Back to Darien. They had a water park I spent the remaining morning just ruining. I would go down a slide, and literally run to get back on. I did this for four damn hours. It was the literal bee’s knees. After lunch, I followed the teacher’s advice and didn’t go swimming – I went on the lazy river. See?- No swimming. While I was there, I met this girl. I was awe struck in a way I can’t define now. In part, because I don’t remember those early moments of puberty were someone just whispering a girl’s name gives you such an awkward erection that you have to cross your legs during fifth grade social studies like a little girl just to hide it. Or, because I was constantly suited up in women’s hand-me-down jeans, and was so damned embarrassed that I’d blocked that portion of my life by means of trepanning with a pickaxe. Or, maybe I just feel bad that I can’t remember her name.
We spent the next hour holding hands and talking as we went around and around that river. I was grateful for the cold water and conversation to get wrapped up in. That was the only day I didn’t care what kind of jeans I was wearing, because they were the old stiff kind that could hide a hard on. I swear, I spent years 12-15 trying to hide my junk, and the next several trying to show it off.
|165 feet tall makes everyone look like ants|
We went around the park. Talked about ponies and trapper keepers, and crap like that. I don’t know what we talked about- I only remember one other thing from that day: The ferris wheel. Tallest in New York, and we went on it. The romantic thing is to go on, ride it to the top, and kiss, right? So, at the top, I look down and say how I’m going to spit on all the people walking by. She finds this hilarious, and pops her head out so she can see. I work up all the nervous saliva in my body and launch- and I see nothing going down. In awe of this scientific mystery, I look over to my partner in crime, and see that my freshly farmed and hawked phlegm is on her face.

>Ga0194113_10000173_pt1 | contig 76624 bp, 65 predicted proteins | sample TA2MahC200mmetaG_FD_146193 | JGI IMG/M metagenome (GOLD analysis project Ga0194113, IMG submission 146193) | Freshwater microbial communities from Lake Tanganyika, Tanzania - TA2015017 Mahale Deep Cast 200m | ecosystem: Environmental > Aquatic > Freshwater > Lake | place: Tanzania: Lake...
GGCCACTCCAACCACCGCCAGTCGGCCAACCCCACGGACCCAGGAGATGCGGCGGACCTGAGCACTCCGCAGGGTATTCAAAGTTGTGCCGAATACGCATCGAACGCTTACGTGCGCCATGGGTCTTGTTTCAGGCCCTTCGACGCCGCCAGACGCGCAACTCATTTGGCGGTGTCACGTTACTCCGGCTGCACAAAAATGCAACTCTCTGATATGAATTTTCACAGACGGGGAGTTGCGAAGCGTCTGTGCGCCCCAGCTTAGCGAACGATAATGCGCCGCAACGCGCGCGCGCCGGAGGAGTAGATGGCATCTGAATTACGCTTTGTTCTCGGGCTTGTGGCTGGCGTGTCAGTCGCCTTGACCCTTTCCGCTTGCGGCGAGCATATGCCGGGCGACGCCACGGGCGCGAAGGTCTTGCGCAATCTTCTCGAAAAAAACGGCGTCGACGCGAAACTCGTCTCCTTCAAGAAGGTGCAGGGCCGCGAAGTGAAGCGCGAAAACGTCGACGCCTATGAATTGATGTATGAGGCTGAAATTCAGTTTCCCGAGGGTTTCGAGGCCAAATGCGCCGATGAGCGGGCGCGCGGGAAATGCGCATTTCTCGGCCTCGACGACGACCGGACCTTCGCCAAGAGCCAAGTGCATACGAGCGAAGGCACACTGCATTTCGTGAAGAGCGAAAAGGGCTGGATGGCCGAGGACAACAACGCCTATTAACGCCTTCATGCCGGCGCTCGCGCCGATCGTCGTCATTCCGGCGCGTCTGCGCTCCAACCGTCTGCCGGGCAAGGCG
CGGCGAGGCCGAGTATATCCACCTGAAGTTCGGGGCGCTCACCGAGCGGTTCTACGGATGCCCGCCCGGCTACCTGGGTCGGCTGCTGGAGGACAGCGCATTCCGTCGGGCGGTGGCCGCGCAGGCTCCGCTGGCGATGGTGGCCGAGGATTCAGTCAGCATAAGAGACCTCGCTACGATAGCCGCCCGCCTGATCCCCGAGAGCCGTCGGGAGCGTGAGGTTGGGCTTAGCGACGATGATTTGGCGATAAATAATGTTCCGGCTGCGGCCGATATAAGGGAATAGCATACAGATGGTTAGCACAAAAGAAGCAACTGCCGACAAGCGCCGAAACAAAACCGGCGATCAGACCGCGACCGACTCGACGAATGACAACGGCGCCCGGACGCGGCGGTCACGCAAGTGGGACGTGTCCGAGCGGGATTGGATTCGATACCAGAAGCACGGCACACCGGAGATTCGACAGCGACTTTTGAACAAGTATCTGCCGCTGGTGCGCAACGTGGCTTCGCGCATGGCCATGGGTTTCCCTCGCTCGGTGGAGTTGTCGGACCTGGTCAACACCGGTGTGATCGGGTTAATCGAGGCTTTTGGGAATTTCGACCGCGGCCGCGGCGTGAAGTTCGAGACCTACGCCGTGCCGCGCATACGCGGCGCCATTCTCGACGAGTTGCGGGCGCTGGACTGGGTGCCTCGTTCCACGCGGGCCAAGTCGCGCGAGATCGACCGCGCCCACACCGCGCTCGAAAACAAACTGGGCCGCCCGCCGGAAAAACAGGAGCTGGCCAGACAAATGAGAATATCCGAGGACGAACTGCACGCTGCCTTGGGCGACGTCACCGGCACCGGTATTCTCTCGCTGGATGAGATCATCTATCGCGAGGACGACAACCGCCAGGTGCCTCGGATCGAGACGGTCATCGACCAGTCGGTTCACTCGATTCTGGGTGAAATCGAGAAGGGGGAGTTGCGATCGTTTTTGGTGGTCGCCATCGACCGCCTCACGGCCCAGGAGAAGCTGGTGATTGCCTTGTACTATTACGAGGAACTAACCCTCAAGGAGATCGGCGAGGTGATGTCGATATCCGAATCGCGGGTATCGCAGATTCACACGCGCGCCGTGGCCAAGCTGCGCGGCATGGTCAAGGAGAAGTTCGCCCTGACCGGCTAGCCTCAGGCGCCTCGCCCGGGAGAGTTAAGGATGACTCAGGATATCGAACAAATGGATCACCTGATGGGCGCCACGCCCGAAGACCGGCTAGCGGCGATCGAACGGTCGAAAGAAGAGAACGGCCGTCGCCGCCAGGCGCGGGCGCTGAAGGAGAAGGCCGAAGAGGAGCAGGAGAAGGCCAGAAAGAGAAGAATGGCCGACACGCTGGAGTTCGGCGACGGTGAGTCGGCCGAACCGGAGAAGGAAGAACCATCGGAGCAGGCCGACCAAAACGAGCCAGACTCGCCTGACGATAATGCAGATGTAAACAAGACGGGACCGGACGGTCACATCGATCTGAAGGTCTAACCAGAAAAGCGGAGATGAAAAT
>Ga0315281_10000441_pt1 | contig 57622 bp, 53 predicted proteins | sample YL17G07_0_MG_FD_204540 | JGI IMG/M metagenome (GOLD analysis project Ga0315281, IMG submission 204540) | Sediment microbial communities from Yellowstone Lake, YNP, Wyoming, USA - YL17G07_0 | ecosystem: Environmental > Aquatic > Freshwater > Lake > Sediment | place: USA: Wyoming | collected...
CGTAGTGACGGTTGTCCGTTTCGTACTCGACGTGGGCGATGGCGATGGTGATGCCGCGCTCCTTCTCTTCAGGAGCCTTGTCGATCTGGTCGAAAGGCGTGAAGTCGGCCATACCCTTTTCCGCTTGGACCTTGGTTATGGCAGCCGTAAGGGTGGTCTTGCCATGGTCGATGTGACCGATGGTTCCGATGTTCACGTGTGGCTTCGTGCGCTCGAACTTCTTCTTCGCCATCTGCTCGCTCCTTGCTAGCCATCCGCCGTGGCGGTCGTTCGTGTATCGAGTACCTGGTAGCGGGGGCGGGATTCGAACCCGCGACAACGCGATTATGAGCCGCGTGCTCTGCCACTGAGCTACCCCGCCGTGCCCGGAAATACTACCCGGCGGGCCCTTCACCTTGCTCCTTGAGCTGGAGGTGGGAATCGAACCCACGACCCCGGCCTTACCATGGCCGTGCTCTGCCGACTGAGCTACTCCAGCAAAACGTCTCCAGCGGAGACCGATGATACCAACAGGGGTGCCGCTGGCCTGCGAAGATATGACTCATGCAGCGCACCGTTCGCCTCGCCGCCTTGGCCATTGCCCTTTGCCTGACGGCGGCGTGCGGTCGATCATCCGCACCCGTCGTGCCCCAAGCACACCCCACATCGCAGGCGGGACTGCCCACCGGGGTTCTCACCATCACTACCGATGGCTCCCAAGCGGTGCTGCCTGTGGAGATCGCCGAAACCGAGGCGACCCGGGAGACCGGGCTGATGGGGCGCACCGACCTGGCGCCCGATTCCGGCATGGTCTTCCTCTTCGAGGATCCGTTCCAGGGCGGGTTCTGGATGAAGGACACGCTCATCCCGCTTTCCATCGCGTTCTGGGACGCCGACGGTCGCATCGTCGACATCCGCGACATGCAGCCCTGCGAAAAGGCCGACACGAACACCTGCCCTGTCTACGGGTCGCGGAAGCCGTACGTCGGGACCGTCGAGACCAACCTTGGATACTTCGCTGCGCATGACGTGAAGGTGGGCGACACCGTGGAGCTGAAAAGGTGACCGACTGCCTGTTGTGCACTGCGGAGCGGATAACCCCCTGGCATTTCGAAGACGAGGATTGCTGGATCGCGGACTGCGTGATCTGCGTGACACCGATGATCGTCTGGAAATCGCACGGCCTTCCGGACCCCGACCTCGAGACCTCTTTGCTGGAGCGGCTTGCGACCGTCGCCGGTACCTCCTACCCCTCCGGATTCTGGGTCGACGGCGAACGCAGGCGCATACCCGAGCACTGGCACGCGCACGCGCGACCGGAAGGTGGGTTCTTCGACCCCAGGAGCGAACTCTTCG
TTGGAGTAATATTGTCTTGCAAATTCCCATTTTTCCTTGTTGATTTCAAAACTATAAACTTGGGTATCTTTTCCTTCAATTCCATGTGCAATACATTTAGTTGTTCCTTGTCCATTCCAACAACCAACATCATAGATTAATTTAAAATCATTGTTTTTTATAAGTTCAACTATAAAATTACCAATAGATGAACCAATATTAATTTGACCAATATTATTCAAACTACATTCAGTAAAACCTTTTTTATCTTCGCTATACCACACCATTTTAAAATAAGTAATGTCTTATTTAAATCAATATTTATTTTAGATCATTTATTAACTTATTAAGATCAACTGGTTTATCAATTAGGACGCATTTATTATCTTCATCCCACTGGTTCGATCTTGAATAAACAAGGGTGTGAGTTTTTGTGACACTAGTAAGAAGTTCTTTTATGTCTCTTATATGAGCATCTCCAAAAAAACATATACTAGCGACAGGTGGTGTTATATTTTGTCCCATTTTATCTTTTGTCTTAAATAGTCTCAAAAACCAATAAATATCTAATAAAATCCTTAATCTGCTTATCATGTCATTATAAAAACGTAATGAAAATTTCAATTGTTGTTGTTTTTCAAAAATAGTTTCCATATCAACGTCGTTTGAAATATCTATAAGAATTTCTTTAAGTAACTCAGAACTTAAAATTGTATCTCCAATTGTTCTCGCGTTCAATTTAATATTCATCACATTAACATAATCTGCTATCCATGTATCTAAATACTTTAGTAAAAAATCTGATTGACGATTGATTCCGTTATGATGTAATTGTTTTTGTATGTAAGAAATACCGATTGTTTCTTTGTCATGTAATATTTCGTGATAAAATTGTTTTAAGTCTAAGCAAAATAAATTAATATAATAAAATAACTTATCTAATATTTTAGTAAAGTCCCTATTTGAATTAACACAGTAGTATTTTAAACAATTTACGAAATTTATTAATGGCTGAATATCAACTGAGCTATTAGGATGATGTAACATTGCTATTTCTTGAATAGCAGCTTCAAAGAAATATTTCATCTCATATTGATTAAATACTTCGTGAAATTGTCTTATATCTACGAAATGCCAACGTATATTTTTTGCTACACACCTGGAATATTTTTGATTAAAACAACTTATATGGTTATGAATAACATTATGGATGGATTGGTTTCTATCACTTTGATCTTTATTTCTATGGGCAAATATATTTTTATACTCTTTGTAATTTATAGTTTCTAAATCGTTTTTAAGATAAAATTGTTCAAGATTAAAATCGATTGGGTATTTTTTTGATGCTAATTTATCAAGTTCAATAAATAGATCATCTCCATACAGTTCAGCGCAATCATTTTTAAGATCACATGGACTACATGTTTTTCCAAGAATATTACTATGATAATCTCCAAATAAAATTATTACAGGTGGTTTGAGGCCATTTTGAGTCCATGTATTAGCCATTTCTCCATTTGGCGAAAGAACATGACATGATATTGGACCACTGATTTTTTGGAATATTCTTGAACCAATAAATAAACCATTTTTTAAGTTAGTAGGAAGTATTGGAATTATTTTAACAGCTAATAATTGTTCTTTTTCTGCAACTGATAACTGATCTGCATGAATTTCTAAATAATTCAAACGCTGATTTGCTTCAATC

At least I can say we swapped some spit at the top of that ride. Well, I donated some. Forcibly.
We stayed in touch after. At the time she lived in the far off land of Oswego, NY- where I would later desire collegiate study. Less than six months later I received a letter that she and her mother were moving, and I would hear from them at their new address. I never did.
The moral here, is what do you do with your awkward moments? Your embarrassing little displays that rapidly become public knowledge? This was my first, and I remembering her laughing it off. I snapped my shirt off, wet it, and cleaned her face off. We laughed some more, as I made fat-kid faces with my chest to help her smile (I was a chubby kid; the height of puberty was the best gift from god- until my forehead learned of these devilish things known as ‘Dorrf Raems’.) Her laughing, though, defined my reaction to situations where people could, and would, mock me for the rest of my teenage life. The reason it was always short lived was because I, too, could laugh at it. I literally learned to laugh at life while spitting in a cute girl’s face. Which, with a name like Cletus being so intelligently portrayed in popular media, this was a good thing.